I would like to thank the Syrian Negotiations Commission for organizing this Arria-formula meeting on detainees and disappeared persons in Syria. We are proud to be a co-sponsor of a meeting on such an important topic.
I am particularly grateful that we have the opportunity to hear the voices of three Syrian women today. We all know that women and girls are among the most vulnerable and affected in conflict and crisis. This is particularly true for the conflict in Syria. So thank you Mariam Alhallak, Najah Malak, Alise Mofrej for sharing your experience and thoughts with us today.
By the luck of the alphabet I am able to speak after Ireland and Canada because I could not have expressed in a better way the response that we ought to give to your harrowing experience. I thank my colleagues for expressing our sentiment as well.
We must not forget how the Syrian conflict began eleven years ago: peaceful citizens took to the streets in order to call for freedom, political reform and a government that respects human rights. But the Syrian regime responded with even more oppression, violence, torture, murder – and by waging a war against its own People.
Syrians - ordinary civilians, including women and children - throughout the country live in constant fear of arbitrary detention, forced disappearance, torture, sexual and gender-based violence.
Systematic and wide-scale violations of international humanitarian law and abuses of international human rights continue to occur in Syria daily and unabated.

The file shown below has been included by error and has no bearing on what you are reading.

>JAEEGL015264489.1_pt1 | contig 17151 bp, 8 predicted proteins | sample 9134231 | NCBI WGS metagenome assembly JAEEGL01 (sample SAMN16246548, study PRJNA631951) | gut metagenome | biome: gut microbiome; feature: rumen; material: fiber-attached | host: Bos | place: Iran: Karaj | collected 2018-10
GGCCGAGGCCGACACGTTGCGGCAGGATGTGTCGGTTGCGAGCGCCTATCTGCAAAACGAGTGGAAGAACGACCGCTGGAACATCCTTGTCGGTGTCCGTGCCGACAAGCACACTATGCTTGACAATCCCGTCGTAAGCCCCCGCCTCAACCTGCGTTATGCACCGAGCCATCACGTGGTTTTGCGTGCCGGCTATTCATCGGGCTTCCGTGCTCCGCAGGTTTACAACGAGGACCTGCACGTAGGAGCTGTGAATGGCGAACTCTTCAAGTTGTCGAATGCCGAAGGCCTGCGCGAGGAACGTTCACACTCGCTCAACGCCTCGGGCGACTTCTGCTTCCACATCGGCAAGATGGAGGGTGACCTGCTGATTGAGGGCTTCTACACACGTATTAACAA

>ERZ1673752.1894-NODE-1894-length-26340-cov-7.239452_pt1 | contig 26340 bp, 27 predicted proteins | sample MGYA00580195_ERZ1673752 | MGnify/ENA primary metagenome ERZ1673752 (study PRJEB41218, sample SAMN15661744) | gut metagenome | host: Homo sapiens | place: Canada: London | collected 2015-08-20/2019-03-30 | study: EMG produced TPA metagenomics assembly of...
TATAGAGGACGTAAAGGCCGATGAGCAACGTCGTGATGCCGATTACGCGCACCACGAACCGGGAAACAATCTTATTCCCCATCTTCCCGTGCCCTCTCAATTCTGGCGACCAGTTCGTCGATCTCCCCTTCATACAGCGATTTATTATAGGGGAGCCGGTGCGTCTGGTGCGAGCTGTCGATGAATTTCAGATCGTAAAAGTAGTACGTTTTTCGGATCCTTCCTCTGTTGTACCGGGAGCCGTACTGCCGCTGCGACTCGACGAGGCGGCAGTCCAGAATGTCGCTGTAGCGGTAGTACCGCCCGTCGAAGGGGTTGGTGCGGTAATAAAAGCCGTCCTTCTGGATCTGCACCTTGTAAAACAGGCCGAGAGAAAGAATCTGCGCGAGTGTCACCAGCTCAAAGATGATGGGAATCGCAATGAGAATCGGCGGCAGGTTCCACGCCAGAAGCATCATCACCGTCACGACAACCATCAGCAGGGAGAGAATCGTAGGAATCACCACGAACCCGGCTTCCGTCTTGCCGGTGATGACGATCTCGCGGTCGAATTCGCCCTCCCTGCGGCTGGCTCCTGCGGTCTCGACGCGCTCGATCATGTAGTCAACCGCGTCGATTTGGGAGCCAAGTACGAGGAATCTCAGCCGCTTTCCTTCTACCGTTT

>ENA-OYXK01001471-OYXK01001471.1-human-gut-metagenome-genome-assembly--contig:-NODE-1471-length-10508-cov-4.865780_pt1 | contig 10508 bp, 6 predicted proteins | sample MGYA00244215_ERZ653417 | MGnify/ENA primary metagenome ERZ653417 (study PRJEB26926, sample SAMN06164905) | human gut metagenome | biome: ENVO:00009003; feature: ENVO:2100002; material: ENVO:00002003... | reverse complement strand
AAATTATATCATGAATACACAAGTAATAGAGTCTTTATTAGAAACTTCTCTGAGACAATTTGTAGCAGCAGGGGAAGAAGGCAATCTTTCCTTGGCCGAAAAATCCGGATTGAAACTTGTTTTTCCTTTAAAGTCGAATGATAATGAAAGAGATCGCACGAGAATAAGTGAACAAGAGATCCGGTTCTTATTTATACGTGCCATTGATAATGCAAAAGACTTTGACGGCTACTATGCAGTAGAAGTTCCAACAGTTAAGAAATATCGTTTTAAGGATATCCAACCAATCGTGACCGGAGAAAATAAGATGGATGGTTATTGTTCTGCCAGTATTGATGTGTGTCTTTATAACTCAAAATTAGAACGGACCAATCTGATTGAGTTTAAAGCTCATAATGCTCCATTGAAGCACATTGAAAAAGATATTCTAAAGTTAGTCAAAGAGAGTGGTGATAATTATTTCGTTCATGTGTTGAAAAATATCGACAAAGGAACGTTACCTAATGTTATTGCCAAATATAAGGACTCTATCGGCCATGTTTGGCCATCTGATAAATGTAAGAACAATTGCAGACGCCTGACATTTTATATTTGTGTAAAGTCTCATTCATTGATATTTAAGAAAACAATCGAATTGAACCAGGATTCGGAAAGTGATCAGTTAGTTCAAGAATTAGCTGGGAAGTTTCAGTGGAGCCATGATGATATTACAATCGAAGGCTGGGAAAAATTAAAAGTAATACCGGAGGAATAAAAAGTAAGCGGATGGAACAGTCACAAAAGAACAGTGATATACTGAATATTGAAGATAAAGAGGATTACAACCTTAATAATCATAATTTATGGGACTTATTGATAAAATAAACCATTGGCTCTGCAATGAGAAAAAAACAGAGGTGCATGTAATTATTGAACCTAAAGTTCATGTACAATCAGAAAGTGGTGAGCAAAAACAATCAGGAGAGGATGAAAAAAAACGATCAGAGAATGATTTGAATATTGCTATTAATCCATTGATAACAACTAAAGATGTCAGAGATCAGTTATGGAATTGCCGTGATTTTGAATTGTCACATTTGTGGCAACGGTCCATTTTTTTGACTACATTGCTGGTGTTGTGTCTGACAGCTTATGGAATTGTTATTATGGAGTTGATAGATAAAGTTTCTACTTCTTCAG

More than 100,000 persons have been arbitrarily detained, have forcibly disappeared or are still missing in Syria. Syrian regime forces account for the overwhelming majority of these cases. We are particularly concerned about the detention of children, the existence of secret detention facilities and conditions amounting to torture, cruel, inhuman, and degrading treatment.
Resolution 2254 (2015) calls on the parties to immediately release any arbitrarily detained persons, particularly women and children. During our stay as a non-permanent member in the Security Council, we organized a special meeting on the issue of detainees and missing persons in August 2019. In July 2020 we invited briefers who made powerful appeals to the Council. But unfortunately, there has been no united position of the Council and no progress on the issue of detainees and missing persons since the adoption of resolution 2254.
Given the lack of progress, we welcome the Commission of Inquiry’s recommendation for the creation of an independent mechanism with an international mandate to coordinate and consolidate claims regarding missing persons, including persons subjected to enforced disappearance.
We reiterate again today: the Syrian regime must finally release all arbitrarily detained persons, allow immediate, unconditional and unhindered access to all its prisons and detention facilities, and inform the families of the fate and whereabouts of the tens of thousands missing and disappeared persons.
We must also ensure that those responsible for torture and killing in Syrian prisons and for other crimes and atrocities in Syria are held accountable.
Germany will continue to prosecute crimes committed in Syria under the principle of universal jurisdiction. Many of you mentioned the case in Koblenz, and there will be more to come. And we will continue to support international efforts to ensure accountability, in particular through the Commission of Inquiry, the International, Impartial and Independent Mechanism (IIIM) and the Organization for the Prohibition of Chemical Weapons (OPCW).
For us it is clear: in order to achieve national reconciliation and sustainable peace in Syria, we need truth, justice, accountability as well as the full implementation of UN Security Council resolution 2254 (2015) in all its aspects.